Priscilla Bonner (Priscilla Bonner)

Priscilla Bonner

Priscilla Bonner was born in Washington, D.C. on February 17, 1899. Her father, John S. Bonner, was in the Army and she spent much of her life in different places. She often play acted to amuse herself, playing all the parts and shifting the sets. While her father was stationed in Chicago, assigned to the staff of General Leonard Wood, she received a call from someone connected with Chicago Photoplay, insisting she come to their studio for photographs. Although realizing it was likely a wrong number, Priscilla seized the opportunity to have her picture taken there. Intrigued by her bold initiative and photogenic charisma, the studio took portraits of her and sent them to film studios in California. Her parents allowed her the opportunity to travel to Los Angeles. It was here that she met Charles Ray, and made her film debut in the 1920 film Homer Comes Home, after being signed to MGM that same year. She went on to co-star with Jack Pickford in The Man Who Had Everything (1920), Lon Chaney, Sr. in Shadows (1922), Colleen Moore in April Showers, and comedian Harry Langdon in The Strong Man. In 1925 she successfully sued Warner Bros. and won a substantial cash settlement when she was originally chosen and then dropped as leading lady from John Barrymore’s The Sea Beast in favor of Barrymore’s new real life love interest Dolores Costello.

That same year she starred in the controversial independent film The Red Kimono produced and directed by Dorothy Davenport, the widow of Wallace Reid. In 1927, Bonner was loaned to Paramount Pictures to co-star in the box office hit It, starring Clara Bow. In 1921, she married writer and author Allen Wynes Alexander. A little over a year later, he left her. She sued for divorce, but later dismissed the case. In 1928, Bonner married Dr. E. Bertrand Woolfan. She retired from films the following year. The couple were popular hosts to the burgeoning Los Angeles literary and film community, and particularly befriended Preston Sturges, the writer and director. On February 21, 1996, Priscilla Bonner died at the age of 97.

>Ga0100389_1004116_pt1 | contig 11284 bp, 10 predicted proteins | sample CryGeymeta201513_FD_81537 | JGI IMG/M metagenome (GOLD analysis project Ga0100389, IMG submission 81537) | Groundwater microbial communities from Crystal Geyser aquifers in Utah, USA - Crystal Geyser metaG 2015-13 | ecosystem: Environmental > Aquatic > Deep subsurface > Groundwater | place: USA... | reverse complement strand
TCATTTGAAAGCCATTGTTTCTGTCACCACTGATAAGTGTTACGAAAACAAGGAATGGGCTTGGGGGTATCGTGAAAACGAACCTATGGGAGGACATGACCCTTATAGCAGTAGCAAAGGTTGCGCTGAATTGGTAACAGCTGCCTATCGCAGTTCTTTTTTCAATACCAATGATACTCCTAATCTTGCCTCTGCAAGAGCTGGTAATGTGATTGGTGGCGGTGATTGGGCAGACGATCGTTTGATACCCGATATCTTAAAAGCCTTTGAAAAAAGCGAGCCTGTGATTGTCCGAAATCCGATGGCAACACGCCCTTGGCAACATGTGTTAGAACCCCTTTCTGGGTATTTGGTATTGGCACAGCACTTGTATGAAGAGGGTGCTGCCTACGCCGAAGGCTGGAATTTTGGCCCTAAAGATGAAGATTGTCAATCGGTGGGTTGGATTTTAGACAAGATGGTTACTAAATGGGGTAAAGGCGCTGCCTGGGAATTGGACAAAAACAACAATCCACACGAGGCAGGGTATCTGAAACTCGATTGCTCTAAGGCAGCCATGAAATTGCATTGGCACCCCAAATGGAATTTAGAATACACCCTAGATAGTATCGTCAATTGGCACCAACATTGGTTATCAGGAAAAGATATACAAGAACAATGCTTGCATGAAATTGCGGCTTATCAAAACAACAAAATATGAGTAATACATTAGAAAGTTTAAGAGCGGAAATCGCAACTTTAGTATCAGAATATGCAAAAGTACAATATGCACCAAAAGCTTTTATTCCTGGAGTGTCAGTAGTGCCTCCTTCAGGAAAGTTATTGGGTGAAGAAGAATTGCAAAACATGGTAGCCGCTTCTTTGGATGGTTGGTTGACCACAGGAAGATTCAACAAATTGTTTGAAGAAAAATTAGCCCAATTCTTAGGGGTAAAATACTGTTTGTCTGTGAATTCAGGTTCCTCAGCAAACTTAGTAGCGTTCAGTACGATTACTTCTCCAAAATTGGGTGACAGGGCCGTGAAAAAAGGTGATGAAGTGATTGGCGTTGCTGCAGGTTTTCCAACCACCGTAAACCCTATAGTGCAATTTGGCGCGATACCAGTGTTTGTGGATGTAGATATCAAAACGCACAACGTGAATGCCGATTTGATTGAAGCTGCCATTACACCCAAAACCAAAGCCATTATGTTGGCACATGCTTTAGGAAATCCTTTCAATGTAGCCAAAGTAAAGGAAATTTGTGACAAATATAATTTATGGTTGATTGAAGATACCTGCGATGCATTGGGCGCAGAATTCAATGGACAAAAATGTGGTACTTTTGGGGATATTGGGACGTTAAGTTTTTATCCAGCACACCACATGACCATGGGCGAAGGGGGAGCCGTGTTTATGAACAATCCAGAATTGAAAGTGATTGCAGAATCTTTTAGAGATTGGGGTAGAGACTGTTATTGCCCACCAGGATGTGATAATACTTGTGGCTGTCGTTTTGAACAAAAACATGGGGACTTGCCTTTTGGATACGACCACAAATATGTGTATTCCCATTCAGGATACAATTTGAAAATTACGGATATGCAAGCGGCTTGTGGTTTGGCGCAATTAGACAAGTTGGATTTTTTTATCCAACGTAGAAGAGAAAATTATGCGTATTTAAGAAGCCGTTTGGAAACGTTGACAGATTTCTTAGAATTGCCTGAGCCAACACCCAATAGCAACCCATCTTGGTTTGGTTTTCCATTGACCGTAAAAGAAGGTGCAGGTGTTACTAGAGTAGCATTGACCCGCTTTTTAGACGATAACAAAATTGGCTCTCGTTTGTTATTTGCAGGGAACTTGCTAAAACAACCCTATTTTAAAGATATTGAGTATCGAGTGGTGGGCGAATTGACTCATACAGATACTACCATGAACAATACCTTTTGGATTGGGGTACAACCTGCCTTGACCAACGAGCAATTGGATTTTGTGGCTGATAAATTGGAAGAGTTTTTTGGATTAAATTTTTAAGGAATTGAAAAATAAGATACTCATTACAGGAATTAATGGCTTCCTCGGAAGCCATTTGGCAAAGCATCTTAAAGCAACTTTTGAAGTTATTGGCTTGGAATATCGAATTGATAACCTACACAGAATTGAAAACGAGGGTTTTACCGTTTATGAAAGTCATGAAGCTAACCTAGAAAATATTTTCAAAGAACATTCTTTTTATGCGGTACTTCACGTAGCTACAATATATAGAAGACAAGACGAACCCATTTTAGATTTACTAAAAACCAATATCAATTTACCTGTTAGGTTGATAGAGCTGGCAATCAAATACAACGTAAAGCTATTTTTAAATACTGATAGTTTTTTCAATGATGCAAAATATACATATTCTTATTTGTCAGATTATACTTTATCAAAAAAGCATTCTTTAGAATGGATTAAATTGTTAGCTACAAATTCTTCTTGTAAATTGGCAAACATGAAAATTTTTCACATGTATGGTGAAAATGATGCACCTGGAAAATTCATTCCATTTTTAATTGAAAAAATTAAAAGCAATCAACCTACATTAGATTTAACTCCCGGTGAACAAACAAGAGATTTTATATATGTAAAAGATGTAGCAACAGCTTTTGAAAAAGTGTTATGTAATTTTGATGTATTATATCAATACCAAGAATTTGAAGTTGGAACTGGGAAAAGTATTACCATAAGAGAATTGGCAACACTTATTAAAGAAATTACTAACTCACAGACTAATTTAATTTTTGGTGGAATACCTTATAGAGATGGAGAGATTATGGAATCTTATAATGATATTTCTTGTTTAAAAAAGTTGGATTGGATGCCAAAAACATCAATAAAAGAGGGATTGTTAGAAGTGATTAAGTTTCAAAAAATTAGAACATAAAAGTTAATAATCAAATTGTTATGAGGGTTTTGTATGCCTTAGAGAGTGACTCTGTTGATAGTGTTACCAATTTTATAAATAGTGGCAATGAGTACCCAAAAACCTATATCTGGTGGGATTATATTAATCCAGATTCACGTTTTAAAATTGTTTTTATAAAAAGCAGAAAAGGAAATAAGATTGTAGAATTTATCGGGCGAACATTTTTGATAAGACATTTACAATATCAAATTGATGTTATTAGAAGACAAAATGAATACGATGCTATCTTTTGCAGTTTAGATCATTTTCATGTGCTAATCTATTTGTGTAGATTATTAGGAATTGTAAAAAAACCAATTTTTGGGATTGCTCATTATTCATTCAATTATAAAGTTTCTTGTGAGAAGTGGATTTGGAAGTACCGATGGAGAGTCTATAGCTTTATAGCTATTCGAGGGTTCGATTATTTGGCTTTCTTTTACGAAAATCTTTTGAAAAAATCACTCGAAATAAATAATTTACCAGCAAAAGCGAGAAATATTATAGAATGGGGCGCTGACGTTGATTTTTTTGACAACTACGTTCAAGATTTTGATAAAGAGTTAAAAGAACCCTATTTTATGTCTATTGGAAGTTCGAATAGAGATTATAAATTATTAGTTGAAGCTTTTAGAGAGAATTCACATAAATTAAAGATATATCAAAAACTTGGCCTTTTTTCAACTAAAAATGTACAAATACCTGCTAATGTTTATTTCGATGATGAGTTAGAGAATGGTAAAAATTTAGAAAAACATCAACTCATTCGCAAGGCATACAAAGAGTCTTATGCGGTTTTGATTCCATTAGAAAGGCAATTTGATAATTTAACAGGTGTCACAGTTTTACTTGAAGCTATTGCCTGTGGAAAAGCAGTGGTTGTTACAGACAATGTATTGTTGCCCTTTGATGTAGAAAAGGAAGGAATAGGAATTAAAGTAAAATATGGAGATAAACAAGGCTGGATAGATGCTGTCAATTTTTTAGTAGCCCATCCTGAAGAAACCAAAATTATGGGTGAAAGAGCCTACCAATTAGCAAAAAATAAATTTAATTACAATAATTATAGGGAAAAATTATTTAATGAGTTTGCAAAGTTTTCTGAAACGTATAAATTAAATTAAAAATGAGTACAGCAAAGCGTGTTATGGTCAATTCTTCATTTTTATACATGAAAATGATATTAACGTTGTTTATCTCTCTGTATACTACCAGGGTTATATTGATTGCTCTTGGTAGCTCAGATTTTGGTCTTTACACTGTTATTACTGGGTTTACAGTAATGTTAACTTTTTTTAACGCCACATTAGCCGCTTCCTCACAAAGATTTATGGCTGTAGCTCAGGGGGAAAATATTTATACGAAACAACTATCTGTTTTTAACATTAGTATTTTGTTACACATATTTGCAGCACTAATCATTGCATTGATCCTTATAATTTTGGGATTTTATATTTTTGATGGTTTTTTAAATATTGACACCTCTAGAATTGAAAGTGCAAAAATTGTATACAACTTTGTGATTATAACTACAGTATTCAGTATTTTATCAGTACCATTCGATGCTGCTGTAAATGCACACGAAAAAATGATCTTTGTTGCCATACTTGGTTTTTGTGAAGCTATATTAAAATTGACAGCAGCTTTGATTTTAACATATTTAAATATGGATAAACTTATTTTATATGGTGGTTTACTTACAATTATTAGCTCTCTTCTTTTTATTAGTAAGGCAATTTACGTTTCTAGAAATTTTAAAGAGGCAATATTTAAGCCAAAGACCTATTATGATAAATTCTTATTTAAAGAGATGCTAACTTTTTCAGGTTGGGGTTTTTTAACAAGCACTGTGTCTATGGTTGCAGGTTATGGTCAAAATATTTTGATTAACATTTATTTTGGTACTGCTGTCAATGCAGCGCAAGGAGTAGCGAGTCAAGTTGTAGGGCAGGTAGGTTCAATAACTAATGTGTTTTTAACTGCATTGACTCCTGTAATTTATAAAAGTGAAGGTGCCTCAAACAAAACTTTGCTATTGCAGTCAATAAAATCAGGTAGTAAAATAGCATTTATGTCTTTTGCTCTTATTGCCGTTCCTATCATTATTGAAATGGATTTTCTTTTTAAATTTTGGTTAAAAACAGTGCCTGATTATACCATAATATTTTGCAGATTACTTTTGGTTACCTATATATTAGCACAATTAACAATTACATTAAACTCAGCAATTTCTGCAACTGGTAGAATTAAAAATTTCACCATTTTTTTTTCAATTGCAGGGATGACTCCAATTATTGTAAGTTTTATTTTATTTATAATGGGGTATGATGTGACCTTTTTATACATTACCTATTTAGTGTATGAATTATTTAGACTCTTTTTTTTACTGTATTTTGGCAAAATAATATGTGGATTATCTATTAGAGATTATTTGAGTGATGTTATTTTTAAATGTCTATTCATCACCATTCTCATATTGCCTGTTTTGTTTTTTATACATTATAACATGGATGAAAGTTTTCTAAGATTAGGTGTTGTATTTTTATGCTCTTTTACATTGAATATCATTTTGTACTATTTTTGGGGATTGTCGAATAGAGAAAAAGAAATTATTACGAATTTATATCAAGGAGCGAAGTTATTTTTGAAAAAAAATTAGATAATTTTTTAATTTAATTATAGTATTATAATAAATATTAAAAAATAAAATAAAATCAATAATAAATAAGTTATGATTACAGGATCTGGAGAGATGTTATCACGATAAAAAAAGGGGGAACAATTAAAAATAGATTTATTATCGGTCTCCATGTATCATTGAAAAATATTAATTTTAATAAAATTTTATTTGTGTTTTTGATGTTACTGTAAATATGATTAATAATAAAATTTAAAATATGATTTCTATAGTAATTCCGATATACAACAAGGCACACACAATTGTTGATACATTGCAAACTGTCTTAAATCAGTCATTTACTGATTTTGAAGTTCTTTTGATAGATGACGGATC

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  • February, 17, 1899
  • USA
  • Washington D.C.


  • February, 02, 1996
  • USA
  • Los Angeles, California


  • Forest Lawn Memorial Park (Hollywood Hills)
  • Los Angeles, California
  • USA

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